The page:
Altogether, results could be explained by a set of biological and geographical factors or by the lack of quantitative estimation of human activity explored in this study. The high genetic diversity may be explained by the dispersion mechanisms, mainly during their larval phases. The larval stages of O. quadrata comprise five stages of zoea and one of megalopa, which take about 60 days in the water before returning to the beach (usually at low tide), when they spend the first crab stage (Diaz & Costlow, 1972; Hobbs et al., 2008). This period is sufficient for the passive dispersion of the larvae through ocean currents, allowing the genic flow between both localities. Further, the geographical distance between both localities (37 km) is probably not long enough as to detect significant differences, given that adult individuals show great vagility and can disperse very long distances reaching up to 300 m, while foraging at night (Hobbs et al., 2008). This is also true for O. quadrata zoea and megalopa stages, as vagility in this planktonic form is even greater, fostered by strong oceanic currents.

Implications for Conservation

Despite that the degree of anthropogenic disruption in Tuxpan and Tamiahua beaches were different, our study was designed for qualitatively testing human impacts. For example, it was assumed that Tuxpan economic activities have fragmented the beach continuity with constructions (such as the Adolfo López Mateos thermoelectric central). However, the genetic diversity in O. quadrata did not show strong evidence of genetic isolation. Therefore, no effective barrier to gene flow between both beaches was inferred, so human activities may have not exerted a selective pressure over O. quadrata, or this pressure has not been enough to be detected at the genetic diversity level. In the latter case, it may be a consequence of a short time since the start of human activity as to detect an impact on genetic diversity in this species. If these factors are further considered, the impact of human activity over O. quadrata could be explored in more detail. In this sense, more immediate physiological effects of anthropogenic disruption on O. quadrata population could be assessed, for example, by addressing the associated effects of human-related waste materials, thermal discharges, chemical industrial residues, and oil. To this end, the development of specific biomarkers would lead to the quantification of physiological stress to which this species is subject in highly anthropogenic disrupted environments.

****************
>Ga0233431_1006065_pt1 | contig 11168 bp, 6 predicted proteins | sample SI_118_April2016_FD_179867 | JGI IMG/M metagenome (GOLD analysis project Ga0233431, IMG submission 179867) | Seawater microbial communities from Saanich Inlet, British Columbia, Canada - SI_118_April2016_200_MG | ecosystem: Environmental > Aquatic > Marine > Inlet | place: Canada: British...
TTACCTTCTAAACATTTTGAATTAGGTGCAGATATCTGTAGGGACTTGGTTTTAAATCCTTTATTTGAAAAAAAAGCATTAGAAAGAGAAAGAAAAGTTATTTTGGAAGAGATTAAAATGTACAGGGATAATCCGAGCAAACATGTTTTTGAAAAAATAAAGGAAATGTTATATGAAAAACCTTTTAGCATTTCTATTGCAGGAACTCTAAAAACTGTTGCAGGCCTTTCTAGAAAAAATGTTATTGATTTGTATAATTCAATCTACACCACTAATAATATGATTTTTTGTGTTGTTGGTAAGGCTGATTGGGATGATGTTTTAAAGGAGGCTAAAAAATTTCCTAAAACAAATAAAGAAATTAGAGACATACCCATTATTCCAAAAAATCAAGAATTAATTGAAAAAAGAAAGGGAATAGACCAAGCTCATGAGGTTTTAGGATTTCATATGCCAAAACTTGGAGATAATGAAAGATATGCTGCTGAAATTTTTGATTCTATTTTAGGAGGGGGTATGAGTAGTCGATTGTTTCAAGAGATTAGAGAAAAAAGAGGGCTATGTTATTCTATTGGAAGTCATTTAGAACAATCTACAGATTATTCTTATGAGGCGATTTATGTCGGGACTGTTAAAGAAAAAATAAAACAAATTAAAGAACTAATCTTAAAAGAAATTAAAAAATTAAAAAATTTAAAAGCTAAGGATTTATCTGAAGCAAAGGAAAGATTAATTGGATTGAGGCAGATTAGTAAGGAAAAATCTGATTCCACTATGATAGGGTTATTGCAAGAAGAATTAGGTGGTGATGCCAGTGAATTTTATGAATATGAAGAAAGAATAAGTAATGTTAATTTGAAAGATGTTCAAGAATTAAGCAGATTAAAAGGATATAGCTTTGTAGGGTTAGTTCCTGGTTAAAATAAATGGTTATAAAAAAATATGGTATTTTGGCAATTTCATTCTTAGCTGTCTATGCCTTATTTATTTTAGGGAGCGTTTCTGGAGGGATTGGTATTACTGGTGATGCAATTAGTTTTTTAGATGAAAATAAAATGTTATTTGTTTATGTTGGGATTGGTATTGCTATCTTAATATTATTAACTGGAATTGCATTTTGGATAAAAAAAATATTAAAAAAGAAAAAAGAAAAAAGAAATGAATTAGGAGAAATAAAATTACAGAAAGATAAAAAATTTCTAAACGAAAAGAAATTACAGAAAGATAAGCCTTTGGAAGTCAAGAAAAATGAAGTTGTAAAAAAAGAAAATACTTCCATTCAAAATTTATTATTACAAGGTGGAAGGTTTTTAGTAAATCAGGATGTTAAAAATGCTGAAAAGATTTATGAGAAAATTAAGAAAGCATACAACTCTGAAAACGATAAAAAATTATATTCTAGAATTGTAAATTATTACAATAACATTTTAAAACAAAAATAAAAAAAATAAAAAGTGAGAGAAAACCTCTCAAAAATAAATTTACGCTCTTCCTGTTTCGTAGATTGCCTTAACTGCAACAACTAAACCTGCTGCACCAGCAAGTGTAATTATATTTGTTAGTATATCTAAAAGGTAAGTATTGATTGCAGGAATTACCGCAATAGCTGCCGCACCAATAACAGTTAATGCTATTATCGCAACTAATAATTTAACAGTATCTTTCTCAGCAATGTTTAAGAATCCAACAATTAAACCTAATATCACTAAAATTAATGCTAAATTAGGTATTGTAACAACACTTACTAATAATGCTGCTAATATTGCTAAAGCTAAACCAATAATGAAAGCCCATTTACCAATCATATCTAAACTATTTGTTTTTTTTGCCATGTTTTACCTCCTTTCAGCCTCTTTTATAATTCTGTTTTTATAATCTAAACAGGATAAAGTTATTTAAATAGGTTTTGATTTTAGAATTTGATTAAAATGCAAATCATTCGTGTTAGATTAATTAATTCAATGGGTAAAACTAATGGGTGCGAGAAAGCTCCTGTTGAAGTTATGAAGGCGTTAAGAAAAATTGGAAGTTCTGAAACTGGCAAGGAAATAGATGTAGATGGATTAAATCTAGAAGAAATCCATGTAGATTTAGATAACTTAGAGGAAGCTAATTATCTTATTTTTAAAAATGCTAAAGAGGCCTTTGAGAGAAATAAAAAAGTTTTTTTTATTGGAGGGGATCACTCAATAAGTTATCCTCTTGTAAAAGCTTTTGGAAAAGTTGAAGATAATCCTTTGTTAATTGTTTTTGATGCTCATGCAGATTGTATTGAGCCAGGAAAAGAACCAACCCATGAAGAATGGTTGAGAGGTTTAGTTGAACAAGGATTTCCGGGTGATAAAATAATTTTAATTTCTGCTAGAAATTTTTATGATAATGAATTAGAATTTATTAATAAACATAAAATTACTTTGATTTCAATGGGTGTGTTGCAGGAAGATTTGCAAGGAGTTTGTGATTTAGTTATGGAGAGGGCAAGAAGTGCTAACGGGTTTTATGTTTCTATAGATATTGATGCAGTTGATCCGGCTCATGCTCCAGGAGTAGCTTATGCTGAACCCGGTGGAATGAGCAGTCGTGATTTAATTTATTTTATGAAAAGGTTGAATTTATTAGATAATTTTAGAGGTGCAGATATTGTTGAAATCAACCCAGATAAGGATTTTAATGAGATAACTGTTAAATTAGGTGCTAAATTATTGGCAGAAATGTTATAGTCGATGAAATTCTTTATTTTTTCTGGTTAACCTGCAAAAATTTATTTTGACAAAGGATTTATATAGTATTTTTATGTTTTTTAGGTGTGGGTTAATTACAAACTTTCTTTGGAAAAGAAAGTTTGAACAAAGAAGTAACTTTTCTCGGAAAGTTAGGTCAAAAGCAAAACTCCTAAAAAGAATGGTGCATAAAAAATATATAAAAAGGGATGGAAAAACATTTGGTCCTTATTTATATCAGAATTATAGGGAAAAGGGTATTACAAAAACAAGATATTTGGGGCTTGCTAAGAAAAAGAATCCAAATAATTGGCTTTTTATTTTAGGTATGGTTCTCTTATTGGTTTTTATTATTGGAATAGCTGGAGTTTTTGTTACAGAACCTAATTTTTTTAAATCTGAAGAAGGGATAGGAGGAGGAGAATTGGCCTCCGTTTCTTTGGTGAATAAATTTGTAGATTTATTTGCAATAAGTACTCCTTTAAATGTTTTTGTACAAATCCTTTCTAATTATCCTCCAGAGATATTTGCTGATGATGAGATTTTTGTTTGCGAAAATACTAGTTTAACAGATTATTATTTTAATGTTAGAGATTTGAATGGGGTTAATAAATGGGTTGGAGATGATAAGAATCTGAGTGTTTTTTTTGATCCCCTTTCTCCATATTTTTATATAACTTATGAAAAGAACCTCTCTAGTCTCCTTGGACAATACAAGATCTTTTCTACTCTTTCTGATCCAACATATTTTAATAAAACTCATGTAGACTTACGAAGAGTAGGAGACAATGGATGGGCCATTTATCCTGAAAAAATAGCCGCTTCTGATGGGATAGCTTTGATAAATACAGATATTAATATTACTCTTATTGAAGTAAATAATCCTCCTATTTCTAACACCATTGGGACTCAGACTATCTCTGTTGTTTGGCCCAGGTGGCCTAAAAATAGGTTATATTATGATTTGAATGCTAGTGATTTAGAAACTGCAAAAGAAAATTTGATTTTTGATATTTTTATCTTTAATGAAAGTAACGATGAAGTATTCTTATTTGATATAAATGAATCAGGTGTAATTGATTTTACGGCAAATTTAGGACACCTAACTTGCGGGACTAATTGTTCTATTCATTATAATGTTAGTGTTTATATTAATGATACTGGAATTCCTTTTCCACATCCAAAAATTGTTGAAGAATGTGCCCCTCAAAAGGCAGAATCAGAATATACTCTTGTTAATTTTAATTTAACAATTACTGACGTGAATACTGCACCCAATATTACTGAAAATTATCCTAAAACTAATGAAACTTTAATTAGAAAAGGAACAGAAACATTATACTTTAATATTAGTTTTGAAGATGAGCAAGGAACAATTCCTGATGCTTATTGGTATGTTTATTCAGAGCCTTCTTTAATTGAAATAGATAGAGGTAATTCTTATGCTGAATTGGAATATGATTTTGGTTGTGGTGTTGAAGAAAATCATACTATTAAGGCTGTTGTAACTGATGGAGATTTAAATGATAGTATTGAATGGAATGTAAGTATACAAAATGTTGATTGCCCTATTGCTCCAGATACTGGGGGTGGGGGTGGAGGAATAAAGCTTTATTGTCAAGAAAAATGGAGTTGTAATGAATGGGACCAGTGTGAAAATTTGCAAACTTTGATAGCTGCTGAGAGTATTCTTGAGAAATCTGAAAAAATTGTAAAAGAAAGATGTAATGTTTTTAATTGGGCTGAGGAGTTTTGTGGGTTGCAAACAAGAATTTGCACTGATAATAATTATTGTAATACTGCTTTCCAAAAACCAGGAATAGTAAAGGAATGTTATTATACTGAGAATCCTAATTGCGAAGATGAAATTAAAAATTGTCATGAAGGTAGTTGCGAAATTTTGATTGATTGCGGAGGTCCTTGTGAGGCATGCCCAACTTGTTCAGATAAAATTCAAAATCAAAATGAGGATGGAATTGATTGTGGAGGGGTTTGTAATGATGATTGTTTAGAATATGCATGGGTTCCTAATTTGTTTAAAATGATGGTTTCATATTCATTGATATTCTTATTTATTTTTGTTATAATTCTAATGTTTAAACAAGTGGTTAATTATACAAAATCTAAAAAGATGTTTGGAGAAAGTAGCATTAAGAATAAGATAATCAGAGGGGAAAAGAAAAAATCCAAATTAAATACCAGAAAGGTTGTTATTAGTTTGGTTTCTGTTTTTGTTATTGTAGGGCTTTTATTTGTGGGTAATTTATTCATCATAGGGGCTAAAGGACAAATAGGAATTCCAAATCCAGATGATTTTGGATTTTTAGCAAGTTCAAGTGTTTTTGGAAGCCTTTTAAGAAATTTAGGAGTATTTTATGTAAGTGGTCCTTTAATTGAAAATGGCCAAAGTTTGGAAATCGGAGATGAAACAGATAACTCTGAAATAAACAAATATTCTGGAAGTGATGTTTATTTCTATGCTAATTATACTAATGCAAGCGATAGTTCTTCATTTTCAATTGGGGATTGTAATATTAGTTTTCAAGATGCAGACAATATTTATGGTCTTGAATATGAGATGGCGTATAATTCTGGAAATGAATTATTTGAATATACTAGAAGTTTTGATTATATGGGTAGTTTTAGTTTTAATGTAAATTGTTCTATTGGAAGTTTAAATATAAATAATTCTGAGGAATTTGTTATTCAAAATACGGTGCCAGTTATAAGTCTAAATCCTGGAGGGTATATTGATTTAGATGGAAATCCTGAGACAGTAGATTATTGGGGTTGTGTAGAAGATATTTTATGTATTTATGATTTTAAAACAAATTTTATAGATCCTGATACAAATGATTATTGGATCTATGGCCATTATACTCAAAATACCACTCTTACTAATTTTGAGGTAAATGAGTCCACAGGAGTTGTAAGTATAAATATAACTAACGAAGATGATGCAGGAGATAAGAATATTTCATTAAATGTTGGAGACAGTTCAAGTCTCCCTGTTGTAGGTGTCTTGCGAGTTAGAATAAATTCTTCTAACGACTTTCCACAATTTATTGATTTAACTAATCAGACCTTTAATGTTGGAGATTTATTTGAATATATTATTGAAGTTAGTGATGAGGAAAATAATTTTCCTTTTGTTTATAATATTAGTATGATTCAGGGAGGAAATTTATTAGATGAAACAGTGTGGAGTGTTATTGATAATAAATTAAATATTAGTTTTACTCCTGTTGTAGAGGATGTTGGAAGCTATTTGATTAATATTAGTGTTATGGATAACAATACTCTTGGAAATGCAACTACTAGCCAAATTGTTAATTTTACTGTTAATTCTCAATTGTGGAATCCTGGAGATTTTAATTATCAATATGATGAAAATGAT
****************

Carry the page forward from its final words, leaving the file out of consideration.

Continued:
Acknowledgments

Authors are grateful to Jacqueline Flores-Galíndo and Odin Erik Romero-Fernández for their valuable collaboration for collecting the studied organisms and for their field support. Flor Nohemi Rivera-Orduña supported APT in the lab and with some analyses.

Declaration of Conflicting Interests

The author(s) declared no potential conflicts of interests with respect to the research, authorship, and/or publication of this article.

Funding

The author(s) disclosed receipt of the following financial support for the research, authorship, and/or publication of this article: This study was funded by projects IPN-SIP-20140812, IP-SIP-20150215, and IPN-SIP-20151557. Partial support for fieldwork was provided by Instituto de Biología-UNAM.

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© The Author(s) 2017 This article is distributed under the terms of the Creative Commons Attribution-NonCommercial 4.0 License (http://www.creativecommons.org/licenses/by-nc/4.0/) which permits non-commercial use, reproduction and distribution of the work without further permission provided the original work is attributed as specified on the SAGE and Open Access pages (https://us.sagepub.com/en-us/nam/open-access-at-sage).
Arturo Peña-Toribio, Eugenia López-López, José J. Flores-Martínez, Víctor Sanchez-Cordero, Zulema Gómez-Lunar, and Enrico A. Ruiz "Genetic Diversity of the Atlantic Ghost Crab Ocypode quadrata (Decapoda: Ocypodidae) in Two Beaches With Different Anthropogenic Disturbance in the North Coast of Veracruz, Mexico," Tropical Conservation Science 10(1), (1 January 2020). https://doi.org/10.1177/1940082917710388
Received: 20 February 2017; Accepted: 28 March 2017; Published: 1 January 2020